College Prep Craziness

High school used to be divided into four years: 9th, 10th, 11th, and 12th grade. These days, it seems as if high school is broken up into two different subsets: Regular high school and college prep. Unfortunately, sometimes these two phases overlap. Students who don’t think about college at all until the 11th grade may find that their college prep experience is exhausting (READ: “8 Reasons Applicants Fail to Get Into The College of Their Choice“). I don’t encourage students to think about one year as simply a preparation for the next, each year should be enjoyed for what it is. However, there are a few things that can make the college prep that occurs in the 11th and 12th grade a little bit easier.


1. Think about college in a general sense

It is not necessary for students to think about the specifics of the exact university that they wish to attend in their sophomore year (with the exception of Ivy League hopefuls) but it is important to think about college in general.

Do you want a big city or a small town?
Do you want a two-year degree or a four-year degree?

A general major, such as communications or business can lead to a number of different career options while a specific major, such as pre-med, will lead to one specific profession. Thinking about being in college as a sophomore can help make certain decisions easier throughout the college prep craziness (READ: “5 Things to do Before You Go Away to College“).

Pick out 5 to 10 colleges or universities that seem interesting and research what you would need to achieve in order to qualify for admission. Knowing a little bit about what your next two years will be like will make them less daunting. For example, would you like to attend a small private school that focuses on community service and personal experience or would you like to attend a large university that stresses the importance of cracking in 1800 on the SAT?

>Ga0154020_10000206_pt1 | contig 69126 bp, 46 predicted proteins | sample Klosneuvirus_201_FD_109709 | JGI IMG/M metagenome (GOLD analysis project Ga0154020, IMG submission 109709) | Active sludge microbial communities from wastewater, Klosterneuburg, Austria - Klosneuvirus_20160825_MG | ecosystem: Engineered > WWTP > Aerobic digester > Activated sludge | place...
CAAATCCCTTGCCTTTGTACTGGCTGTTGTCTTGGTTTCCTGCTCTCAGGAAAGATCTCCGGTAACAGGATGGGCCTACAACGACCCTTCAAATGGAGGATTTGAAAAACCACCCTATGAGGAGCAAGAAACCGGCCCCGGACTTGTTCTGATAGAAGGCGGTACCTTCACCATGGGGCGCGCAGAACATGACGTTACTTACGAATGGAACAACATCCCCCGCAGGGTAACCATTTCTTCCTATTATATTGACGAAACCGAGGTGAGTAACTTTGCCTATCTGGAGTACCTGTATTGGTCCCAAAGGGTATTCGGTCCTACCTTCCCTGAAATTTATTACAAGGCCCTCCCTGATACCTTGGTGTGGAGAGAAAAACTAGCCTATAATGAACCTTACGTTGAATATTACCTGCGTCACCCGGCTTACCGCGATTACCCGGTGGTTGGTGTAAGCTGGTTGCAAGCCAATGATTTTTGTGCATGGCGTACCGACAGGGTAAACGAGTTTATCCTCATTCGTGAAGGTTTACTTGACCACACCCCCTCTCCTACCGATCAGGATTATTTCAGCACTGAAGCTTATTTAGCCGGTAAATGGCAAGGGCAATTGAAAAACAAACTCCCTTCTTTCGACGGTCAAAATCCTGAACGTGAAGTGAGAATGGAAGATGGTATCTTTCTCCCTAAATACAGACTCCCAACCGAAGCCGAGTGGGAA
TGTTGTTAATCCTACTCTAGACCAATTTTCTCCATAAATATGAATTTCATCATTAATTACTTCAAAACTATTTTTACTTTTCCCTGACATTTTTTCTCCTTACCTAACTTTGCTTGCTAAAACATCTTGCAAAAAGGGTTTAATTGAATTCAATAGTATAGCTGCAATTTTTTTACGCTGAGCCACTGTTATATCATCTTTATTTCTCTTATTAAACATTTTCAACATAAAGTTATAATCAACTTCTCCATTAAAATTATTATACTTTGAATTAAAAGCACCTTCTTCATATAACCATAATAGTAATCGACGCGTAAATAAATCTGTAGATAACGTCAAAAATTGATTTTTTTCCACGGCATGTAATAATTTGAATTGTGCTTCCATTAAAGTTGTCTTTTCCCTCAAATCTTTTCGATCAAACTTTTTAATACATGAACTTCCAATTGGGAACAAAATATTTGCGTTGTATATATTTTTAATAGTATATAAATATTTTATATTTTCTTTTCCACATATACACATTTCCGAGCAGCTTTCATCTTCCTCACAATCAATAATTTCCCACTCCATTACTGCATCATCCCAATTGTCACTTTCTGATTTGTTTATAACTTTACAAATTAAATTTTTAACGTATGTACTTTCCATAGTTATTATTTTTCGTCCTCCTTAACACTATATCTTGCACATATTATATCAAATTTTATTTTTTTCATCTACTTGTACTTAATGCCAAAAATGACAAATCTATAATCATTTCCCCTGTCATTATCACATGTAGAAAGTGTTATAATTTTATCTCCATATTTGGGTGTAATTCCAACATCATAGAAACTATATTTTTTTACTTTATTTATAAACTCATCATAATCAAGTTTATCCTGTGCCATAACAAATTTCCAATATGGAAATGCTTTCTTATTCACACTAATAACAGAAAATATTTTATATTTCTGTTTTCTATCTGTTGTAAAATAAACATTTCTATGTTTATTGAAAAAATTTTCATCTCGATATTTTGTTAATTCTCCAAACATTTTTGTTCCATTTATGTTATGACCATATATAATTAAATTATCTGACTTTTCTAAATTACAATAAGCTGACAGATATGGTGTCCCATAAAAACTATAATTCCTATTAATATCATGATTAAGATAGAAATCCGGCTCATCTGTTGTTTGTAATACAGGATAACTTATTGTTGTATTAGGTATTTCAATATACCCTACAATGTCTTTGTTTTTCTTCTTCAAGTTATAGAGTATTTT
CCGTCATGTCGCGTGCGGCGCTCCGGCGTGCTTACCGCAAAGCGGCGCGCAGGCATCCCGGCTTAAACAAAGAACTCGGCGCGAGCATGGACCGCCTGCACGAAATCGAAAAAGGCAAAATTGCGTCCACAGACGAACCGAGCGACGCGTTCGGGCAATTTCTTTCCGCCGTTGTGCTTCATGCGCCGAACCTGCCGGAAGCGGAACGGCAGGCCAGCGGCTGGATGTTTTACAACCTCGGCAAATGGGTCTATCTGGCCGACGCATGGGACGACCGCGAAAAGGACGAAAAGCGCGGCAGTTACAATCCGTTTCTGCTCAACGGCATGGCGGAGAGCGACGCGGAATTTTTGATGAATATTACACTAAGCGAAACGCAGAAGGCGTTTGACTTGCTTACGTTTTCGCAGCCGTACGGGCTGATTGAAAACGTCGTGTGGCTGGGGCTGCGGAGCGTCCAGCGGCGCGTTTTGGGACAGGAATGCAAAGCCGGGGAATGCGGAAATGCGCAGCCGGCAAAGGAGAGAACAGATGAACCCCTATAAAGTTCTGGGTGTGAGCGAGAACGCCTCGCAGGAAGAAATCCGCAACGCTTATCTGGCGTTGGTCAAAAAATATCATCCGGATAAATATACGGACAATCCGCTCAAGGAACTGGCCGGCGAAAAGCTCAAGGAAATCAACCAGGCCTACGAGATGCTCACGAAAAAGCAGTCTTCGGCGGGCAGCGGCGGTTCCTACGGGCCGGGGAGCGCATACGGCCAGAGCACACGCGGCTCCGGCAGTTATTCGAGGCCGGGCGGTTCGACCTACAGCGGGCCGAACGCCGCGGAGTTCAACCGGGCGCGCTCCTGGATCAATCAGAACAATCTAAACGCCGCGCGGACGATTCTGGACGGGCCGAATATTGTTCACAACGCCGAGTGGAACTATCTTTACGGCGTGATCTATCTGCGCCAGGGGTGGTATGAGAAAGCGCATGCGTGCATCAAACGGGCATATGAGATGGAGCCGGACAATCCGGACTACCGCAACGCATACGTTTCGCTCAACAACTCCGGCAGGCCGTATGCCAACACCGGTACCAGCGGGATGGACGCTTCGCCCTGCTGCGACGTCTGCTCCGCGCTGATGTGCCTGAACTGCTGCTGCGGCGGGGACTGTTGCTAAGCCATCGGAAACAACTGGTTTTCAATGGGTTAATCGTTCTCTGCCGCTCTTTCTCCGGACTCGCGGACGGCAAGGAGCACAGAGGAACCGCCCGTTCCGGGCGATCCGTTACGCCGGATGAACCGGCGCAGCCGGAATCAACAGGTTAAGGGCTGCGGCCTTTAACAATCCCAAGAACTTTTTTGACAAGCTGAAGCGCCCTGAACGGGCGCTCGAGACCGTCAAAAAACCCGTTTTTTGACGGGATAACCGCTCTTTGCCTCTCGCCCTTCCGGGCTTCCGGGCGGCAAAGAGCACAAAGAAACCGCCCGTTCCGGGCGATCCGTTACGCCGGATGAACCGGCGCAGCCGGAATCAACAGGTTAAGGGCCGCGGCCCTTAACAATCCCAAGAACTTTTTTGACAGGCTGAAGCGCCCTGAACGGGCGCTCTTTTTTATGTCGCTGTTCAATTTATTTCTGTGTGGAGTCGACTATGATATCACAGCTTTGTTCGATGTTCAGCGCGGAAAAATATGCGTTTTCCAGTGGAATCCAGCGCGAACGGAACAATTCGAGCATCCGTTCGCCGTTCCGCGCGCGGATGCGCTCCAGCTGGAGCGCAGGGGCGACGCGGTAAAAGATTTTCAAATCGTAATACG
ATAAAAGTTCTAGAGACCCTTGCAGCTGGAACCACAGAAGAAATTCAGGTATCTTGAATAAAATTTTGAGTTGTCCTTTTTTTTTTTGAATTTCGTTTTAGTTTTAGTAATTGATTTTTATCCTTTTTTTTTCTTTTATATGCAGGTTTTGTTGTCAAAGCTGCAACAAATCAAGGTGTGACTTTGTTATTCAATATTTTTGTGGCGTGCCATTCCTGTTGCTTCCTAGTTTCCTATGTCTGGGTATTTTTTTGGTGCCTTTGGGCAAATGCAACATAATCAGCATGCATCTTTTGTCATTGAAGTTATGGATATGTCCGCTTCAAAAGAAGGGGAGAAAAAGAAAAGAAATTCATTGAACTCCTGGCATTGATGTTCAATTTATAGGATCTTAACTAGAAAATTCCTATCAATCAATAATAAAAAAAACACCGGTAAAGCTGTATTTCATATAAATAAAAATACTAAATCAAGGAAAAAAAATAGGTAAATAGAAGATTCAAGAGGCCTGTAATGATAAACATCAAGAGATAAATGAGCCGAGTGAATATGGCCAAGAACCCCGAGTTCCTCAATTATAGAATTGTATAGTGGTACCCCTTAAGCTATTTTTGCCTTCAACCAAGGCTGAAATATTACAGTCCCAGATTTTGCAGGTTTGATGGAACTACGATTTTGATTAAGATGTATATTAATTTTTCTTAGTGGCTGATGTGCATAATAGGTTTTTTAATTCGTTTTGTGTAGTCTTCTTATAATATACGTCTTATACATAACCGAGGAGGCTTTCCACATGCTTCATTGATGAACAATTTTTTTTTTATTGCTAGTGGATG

2. Get test prep out of the way

I can’t stress this advice enough. Junior and senior year is an absolutely crazy time to try and squeeze in the SAT; however, this is when 95% of students choose to tackle these exams for the first time. Take an SAT course or arrange for private tutoring this summer after your sophomore year and take the exam the fall of your junior year at the latest. If you are able to take the exam before that then do so. Get it done so you can have some fun.

3. Take one, and only one, AP class

It’s not advisable to attempt to take two or three AP classes your sophomore year. Remember, this is college-level work and most AP teachers will not cut you slack for being in the 10th grade, nor should they. However, taking one AP class can help you prep for the work that you’ll be doing in your junior and senior year.  Try to pick a class that you have at least some interest in as it will make the studying less difficult. Some students will have many choices while others will only have two or three depending on the school or district that they attend (READ; “Building Vocabulary: Test Prep Edition“).

4. Get a summer job

Working in retail or food service is a fantastic way to learn discipline, promptness, and the value of a dollar. Students who work as little as 10 hours a week report that they are able to focus on their studies more when the school year starts back up. Many employers hire students as soon as they turn 16 and will train somebody who hasn’t worked in the past. An honest day’s work is a great way to acquire the discipline and concentration needed to survive the college prep craziness that will start the first day of junior year.

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